Updated: Oct 10, 2019
Just before his 13th birthday Michael and I rode the Coast to Coast route together from Seascale to Gateshead. We did this over four days averaging 65km a day. I thought it was a brilliant achievement for a 12 year old and he got up every climb except one. Over those four days, we made up our own rules of cycling which I was reminded of today. 1. What goes down must go up 2. The wind is always against you 3. The hill is never over 4. Traffic lights only change when you unclip 5. Never overtake unless you can make it stick 6. If someone overtakes you but looks back you must re-take them And 7. People riding road bikes with full kit on, but wearing trainers must be overtaken. Full stop. This last one may sound harsh to you. Or you may agree with me that this is an affront to cycling. Unless you have a very good reason like you are recovering from injury or someone stole your bike shoes or you are 10 years old. Anyway, it was rule 2 that stood out today because we rode into a headwind the entire day. The fact that this part of Germany is so flat doesn’t help. We rode a through a procession of identikit low-rise German towns, each separated only by long straight roads through forests and fields of corn. It looked like German planners had been playing a massive version of SimCity, repeating the same town over and over again. These places were almost completely free of any sign of life. Any shop was closed. There were no people on the streets to be seen. It was all a little bit “28 Days Later”. There was a distinct lack of places to stop and drink. I guess in rural Germany there's little need for cool cafes to serve flat whites to hipster cyclists. Today we alternated between well kept cycle paths separated from the road and riding single file on all kinds of roads big and small. It's illegal to ride two abreast in Germany apparently. What is clear is that German drivers are exceptionally courteous with cyclists on every occasion except one - they absolutely hate you riding on the roads if there is a cycle path available. The trouble is, these paths switch from one side of the road to the other at regular intervals and it's often hard to see the entrances. There is very little I can share about the ride other than we were both bored out of our minds. 8 hours in the saddle to cover 138km. Roads with long straights with an occasional bend just to relieve the monotony and ensure that drivers don't fall asleep at the wheel. The most amusing moment of the day was Michael complaining about German cobbled streets in town centres. Honestly, he has no idea what's coming. In truth, he was an absolute star today pulling long turns on the front into the wind. Sitting at number 2 on days like today is a godsend when you know there's much worse to come. This would have been an exceptionally tough day on my own so I'm grateful for his wheel and company. Michael's Bit. Flushed with the success of yesterday ( it was one compliment so get a grip) Michael is back with more wisdom.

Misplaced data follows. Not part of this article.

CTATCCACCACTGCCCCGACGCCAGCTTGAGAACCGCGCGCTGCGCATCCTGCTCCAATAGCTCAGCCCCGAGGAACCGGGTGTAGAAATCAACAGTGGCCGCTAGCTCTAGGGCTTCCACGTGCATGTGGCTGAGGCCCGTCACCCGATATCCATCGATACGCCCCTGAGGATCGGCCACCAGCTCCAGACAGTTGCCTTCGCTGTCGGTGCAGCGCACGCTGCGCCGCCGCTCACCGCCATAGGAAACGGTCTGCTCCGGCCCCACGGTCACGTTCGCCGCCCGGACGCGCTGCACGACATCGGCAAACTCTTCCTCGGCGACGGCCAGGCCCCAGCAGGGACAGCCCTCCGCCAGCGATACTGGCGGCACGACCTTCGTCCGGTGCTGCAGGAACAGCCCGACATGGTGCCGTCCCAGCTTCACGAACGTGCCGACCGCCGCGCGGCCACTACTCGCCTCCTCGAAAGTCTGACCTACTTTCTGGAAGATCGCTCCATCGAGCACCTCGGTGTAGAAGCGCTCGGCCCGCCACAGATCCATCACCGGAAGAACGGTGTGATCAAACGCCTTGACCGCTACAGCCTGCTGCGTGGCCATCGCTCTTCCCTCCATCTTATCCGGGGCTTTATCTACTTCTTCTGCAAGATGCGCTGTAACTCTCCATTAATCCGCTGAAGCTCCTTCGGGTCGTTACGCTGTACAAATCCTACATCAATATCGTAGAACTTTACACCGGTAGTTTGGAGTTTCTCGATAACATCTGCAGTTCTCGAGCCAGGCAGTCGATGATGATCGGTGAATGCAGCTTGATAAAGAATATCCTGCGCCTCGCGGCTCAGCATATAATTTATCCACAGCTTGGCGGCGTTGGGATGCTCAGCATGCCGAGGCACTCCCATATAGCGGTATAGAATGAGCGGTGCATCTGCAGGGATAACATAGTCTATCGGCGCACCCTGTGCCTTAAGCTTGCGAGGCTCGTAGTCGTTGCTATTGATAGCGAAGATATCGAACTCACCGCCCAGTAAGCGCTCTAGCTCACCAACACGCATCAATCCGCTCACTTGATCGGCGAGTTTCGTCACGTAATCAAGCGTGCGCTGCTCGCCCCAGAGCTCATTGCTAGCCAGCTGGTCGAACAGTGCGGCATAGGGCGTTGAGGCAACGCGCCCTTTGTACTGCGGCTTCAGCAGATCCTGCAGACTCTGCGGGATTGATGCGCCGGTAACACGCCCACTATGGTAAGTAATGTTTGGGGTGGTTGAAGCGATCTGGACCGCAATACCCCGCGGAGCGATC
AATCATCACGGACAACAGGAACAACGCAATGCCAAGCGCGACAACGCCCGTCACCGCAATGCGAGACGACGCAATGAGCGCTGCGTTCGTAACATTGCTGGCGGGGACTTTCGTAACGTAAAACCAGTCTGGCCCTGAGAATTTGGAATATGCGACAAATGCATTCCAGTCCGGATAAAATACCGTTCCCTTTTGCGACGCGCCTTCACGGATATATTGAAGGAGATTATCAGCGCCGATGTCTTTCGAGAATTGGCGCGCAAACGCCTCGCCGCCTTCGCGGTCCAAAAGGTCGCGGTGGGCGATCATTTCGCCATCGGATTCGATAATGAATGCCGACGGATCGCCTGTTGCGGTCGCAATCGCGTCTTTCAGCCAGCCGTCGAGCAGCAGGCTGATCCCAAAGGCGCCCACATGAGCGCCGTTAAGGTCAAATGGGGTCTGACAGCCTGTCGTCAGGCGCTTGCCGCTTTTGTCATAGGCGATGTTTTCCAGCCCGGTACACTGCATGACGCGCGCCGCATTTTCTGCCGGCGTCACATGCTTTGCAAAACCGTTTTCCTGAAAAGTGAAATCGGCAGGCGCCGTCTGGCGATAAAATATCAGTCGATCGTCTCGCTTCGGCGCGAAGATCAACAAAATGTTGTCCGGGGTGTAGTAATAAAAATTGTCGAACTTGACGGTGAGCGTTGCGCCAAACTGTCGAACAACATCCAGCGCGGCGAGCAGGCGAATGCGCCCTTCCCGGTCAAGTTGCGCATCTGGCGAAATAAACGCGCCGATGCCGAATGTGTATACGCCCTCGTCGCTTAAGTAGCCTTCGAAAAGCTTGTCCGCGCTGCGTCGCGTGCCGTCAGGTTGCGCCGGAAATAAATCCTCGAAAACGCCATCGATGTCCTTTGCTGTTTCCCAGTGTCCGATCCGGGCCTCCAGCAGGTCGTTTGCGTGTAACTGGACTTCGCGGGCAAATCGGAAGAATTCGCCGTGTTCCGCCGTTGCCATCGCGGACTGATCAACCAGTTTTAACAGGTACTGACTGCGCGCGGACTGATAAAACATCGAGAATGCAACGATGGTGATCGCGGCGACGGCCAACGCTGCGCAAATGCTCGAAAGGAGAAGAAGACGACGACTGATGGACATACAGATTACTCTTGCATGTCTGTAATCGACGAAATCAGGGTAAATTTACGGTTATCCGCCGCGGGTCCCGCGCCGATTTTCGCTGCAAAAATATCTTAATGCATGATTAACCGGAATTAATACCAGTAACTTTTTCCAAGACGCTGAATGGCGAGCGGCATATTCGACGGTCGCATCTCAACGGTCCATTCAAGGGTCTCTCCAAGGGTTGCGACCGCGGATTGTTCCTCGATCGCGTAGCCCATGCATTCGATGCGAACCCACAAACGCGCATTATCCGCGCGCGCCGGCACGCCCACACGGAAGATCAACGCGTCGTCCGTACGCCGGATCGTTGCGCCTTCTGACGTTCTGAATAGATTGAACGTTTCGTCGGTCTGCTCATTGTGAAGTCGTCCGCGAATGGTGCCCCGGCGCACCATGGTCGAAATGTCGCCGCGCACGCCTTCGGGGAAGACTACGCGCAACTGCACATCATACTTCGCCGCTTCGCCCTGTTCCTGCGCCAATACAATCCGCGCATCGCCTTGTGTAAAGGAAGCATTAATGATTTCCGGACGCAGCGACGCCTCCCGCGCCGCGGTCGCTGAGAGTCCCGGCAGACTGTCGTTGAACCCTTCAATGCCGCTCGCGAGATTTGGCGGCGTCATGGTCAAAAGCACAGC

Before we came, I thought my Dad could speak German. He says he speaks German, everyone at home says he speaks German, he must do. Bollocks. He says he knows 200 words, but I'm convinced 190 of those are names of German footballers.
I had to have a go, how hard can it be?
I sauntered into a shop, cash in hand, a smirk on my face and my flawless German cocked and ready. I strolled over to the counter and say to the girl,
"Kan ich zwei stillen wasser bitte haben?"(I hate sparkling water). She smiled, turned to me and my face is greeted to rapid-fire German. No sooner had the word "umm" left my lips, I was treated to another shower of angry sounding European vocabulary. "Ja?" I hopefully replied. To my delight, the girl grabbed two bottles and placed them on our table. "Dankeshön", I smugly replied. "See, how hard can it be?" I said to my Dad.
I drank my shitty sparkling water in moody silence.
Since I'm no good with language, I'll stick to what I do best; numbers. Today's stats:
Number of motivational words from Dad: 0
Number of Warwickshire-copycat bears on place signs: 2
Number of broken promises to visit MacDonalds: 3
Number of dogs in bike baskets: 1